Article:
Before touching down in Chicago, I had a romantic vision that this would be some sort of blue Utopia – a prObama mirage hidden between New York and Los Angeles. In my dreams, Obama-Biden posters line every block, with small children gleefully hoisting “Change” signs on all corners.
And to some degree – depending on where you are – it’s almost like that. I passed a slutty lingerie shop with one of those Warhol-esque Obama portraits in the window. On the side of a restaurant near my friend’s house there’s a 25-foot black-and-white graf mural. But on the train ride from the airport to downtown, there was no sign that this is donkey country. It might as well have been 2006.
The outskirts of Chicago have serious brute appeal. The architecture is worn and husky; compared to New York or even Boston there are still a lot of warehouses that have yet to get made over. From what I’ve seen so far, the people are extremely friendly. The canvassers are politically excited, but without that obnoxious know-it-all aggression that New Hampshire-ites specialize in.
The first guy I see peddling literature is a Nader operative. I ask him what he thinks about the sleazy corporate interests funding the Obama campaign, and it’s clear that I’m his easiest sell all day. You have to hand it to the kid – that gig is like opening an apothecary next to CVS.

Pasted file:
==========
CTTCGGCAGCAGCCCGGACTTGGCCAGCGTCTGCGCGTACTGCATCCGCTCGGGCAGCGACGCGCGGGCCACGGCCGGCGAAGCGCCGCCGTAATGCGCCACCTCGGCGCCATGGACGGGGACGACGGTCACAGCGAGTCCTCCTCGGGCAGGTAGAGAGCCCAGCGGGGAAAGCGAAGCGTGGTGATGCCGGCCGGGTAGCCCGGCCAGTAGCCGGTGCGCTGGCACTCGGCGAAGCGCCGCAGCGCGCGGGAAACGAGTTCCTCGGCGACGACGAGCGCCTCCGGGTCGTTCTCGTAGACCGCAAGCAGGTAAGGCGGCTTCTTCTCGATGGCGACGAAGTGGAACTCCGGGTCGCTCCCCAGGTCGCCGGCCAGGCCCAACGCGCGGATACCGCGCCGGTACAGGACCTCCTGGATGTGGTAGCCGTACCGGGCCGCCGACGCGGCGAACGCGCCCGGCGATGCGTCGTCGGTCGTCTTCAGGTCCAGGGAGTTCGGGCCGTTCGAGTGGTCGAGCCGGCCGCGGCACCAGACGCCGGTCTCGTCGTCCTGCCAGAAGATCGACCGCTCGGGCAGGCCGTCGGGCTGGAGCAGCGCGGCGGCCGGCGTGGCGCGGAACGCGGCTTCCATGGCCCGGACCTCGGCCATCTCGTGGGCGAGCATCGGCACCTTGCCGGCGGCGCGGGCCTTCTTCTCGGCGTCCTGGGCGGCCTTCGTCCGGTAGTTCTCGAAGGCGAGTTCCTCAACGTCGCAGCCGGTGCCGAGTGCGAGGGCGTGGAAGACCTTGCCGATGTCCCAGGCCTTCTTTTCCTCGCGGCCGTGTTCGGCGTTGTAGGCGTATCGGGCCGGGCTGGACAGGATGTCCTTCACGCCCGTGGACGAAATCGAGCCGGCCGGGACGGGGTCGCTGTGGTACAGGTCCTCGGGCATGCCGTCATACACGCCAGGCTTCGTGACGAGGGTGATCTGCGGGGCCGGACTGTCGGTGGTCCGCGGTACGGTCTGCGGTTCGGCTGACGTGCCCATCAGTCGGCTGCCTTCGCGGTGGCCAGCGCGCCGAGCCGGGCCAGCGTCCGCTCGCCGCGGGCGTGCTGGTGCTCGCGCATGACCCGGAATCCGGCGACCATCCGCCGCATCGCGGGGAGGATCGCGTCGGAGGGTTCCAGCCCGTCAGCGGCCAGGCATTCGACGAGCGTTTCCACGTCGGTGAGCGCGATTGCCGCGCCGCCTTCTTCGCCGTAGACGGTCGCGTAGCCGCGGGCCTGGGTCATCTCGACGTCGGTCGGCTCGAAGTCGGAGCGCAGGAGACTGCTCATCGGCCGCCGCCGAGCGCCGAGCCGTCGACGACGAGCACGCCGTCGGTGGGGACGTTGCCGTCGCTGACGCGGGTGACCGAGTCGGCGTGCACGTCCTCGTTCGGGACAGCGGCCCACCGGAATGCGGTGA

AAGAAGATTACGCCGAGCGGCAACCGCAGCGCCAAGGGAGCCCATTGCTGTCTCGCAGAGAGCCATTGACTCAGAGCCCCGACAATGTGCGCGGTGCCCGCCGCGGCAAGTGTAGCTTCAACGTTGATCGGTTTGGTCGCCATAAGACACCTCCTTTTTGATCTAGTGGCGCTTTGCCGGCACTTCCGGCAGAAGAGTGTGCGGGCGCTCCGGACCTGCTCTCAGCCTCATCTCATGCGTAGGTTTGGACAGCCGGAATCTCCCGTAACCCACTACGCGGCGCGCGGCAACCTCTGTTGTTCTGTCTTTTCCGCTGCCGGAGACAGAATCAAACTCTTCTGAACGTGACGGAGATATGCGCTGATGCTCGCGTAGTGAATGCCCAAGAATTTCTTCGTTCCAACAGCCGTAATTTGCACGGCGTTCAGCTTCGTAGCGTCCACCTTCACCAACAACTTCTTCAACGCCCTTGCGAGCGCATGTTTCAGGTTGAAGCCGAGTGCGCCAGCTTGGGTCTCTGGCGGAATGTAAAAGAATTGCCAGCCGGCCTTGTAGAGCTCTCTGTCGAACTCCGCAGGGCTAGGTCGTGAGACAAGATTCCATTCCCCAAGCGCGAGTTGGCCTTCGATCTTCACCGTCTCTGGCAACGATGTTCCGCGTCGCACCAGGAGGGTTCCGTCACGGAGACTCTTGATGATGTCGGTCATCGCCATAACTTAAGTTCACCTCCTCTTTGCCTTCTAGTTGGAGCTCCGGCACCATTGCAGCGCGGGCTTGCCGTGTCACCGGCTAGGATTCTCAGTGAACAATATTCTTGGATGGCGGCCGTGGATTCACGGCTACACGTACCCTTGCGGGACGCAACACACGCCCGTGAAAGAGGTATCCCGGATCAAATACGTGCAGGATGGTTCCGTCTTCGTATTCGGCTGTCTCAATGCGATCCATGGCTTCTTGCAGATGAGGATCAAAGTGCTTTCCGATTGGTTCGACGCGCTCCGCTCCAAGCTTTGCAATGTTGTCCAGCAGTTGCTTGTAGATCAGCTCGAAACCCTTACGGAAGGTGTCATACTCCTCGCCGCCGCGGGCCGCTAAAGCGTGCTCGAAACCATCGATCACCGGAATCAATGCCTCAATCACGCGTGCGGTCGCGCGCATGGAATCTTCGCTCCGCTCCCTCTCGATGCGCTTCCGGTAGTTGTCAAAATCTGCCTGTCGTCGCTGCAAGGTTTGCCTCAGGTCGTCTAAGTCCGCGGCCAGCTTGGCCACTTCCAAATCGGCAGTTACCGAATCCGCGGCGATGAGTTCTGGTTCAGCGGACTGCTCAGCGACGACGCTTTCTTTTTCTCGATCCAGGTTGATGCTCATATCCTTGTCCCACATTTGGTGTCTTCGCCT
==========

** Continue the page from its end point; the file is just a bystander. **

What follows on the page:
As I get closer to downtown, the Obama activity heats up. Some supporters, like Ken the Dairy Queen Blizzard engineer, wear buttons, while others opt for more elaborate apparel. One young street volunteer has an embroidered “Hope” fleece; I can tell that she resents yuppies who recently jumped on the Obama merch train that she’s been on for two years.
I’ll start tomorrow morning at a Vegan pastry shop where volunteers are meeting before caravanning to Indiana for a day of canvassing. From there I’ll head to phone banks with union workers, housewives, and black folks on the south side. From the inside of this campaign, I’m sure Chicago will resemble the paradise that I imagined.
This might be the home of Common, Qwel, Second City, “Wait Wait…Don’t Tell Me!” and the Blues Brothers, but for the next two days all eyes are on one phenomenon only. This is Obama nation – as ridiculous as that sounds when you say it fast.